Bull Selection For The Beef Cattle Herd
Bull selection depends on the type of cows to be bred and the
objectives of the producer. The best bull for one herd will not necessarily be a good choice for another herd.
Following are three examples of how the herd situation can affect bull selection.
Beef Cattle Breeder #1 has a
small herd of crossbred cows. He works in town during the day and has a limited amount of time to spend with the
cattle. He has at best average pastures with limited facilities and needs to use the same bull on both heifers and
mature cows. For producer 1, calving ease would be of major importance, so low birth weight EPDs would be
necessary. This producer may have to accept somewhat lower weaning and yearling weight EPDs to find a low birth
weight bull. With his pasture situation, average milk to moderately low milk production would be acceptable.
Producer 1 would want to avoid extremes in frame. With limited facilities, disposition would also be a major
Beef Cattle Breeder #2 has an average size herd of medium frame crossbred
cattle that works well under his management situation. He has good pastures and needs a bull to breed to mature
cows in a rotational crossbreeding program. Producer 2 would balance moderate birth weight EPDs against higher
weaning and yearling EPDs. He would be willing to accept somewhat higher birth weight than Producer 1 in order to
get higher weaning and yearling EPDs. With good pastures, moderately high milk EPDs may be desirable. Since his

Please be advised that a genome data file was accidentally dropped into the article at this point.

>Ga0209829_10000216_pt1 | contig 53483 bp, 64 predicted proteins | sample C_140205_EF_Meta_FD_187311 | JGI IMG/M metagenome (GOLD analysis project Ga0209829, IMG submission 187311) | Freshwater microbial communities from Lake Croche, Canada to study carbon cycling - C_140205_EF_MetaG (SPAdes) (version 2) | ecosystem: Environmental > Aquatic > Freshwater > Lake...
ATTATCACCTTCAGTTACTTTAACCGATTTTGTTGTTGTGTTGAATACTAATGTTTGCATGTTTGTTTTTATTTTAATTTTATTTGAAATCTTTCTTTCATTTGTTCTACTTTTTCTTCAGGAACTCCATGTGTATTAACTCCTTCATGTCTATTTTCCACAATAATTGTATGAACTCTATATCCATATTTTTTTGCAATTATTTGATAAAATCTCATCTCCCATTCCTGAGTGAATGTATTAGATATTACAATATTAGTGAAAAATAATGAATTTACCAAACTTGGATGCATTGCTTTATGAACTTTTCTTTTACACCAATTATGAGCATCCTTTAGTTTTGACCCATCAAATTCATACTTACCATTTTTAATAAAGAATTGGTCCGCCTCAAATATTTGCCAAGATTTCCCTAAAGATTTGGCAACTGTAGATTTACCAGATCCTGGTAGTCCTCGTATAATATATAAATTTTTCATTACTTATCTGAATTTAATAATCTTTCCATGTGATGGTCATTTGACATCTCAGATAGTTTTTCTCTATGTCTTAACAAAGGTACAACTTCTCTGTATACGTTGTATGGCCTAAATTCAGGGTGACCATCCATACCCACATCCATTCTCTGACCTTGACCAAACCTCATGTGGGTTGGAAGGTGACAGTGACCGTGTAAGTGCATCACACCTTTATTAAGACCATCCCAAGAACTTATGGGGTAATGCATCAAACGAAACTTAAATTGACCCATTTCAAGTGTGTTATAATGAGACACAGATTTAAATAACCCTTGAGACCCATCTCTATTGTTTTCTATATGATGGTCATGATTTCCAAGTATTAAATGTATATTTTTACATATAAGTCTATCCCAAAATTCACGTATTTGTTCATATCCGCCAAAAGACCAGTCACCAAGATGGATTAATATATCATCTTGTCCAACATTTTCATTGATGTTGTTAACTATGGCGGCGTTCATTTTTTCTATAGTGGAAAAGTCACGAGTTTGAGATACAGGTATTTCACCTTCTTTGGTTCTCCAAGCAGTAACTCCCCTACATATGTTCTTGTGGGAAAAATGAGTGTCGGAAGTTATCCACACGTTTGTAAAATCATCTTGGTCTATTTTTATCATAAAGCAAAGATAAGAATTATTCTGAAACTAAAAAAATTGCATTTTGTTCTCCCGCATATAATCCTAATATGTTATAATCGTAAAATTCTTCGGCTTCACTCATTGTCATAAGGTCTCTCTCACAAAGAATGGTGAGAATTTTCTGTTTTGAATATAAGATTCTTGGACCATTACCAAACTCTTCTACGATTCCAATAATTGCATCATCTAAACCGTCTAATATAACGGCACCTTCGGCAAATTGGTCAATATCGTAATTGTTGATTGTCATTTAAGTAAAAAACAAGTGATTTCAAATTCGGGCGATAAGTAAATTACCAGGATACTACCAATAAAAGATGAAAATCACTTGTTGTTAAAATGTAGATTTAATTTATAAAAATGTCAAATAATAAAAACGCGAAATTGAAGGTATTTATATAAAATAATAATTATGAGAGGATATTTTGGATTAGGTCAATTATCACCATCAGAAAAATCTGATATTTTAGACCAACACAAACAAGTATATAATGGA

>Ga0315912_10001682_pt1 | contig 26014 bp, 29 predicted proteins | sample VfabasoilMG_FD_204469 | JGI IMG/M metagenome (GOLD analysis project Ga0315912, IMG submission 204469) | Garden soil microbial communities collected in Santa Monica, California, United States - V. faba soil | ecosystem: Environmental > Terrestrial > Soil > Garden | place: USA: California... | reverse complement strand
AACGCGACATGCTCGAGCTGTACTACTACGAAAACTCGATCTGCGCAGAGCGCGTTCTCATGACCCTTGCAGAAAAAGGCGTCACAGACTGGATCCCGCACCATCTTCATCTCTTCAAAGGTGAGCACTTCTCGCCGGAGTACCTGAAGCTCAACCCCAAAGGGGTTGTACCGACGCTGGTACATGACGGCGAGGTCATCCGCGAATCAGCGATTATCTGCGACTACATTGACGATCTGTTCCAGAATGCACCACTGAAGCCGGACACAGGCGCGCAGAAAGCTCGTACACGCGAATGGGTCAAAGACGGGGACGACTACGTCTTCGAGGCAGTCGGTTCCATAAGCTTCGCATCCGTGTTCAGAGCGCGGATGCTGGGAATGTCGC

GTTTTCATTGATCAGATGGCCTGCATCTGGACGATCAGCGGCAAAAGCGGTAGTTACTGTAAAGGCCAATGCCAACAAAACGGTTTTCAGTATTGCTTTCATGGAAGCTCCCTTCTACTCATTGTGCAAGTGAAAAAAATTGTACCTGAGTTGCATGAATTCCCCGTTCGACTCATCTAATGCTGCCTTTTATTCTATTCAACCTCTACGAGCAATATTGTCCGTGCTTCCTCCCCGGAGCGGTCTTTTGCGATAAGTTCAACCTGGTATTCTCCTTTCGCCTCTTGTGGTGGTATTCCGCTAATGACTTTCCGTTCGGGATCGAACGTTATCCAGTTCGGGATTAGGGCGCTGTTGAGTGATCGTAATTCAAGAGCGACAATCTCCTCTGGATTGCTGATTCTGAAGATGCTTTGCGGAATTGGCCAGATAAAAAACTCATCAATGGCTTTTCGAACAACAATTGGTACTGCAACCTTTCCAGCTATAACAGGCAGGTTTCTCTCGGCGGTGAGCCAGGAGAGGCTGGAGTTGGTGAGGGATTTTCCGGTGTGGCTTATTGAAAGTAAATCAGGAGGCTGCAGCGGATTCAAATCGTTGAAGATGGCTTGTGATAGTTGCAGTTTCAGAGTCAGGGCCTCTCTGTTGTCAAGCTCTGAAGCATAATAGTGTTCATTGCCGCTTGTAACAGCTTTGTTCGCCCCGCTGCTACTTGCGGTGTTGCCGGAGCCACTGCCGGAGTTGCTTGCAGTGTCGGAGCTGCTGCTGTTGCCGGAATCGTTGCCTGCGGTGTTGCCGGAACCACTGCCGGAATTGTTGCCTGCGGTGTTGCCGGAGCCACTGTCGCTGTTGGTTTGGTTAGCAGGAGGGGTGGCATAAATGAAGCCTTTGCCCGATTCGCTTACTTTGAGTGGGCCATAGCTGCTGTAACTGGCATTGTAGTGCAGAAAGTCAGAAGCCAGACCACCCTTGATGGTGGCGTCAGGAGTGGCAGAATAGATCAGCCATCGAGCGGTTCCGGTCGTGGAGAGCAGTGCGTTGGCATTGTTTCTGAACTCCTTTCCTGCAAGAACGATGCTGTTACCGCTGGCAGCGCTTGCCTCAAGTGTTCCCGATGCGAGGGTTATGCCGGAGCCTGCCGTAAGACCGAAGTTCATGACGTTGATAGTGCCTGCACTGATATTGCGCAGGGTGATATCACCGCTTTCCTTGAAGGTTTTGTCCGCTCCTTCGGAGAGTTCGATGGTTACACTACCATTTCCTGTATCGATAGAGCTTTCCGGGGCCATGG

cows are working well in their environment, a bull of similar frame and muscle would be chosen.
Beef Cattle Breeder #3 has a large herd of medium frame cattle and plans
to breed some of his mature cows to a terminal sire. All of these calves will be placed in the feedlot. Producer 3
will want to maximize weaning and yearling weight EPDs. He will have a higher tolerance for birth weight than
either Producer 1 or 2, but he will still avoid bulls with extremely high birth weight EPDs. Since all heifers are
going into the feedlot, milk EPDs are not a factor. A larger framed bull may be desirable to produce a specific
carcass weight. A heavy muscled bull would also be desirable.
In the above examples, these producers with three different herds and
objectives would choose three different bulls. Setting goals and evaluating the cow herd are important first steps
in bull selection.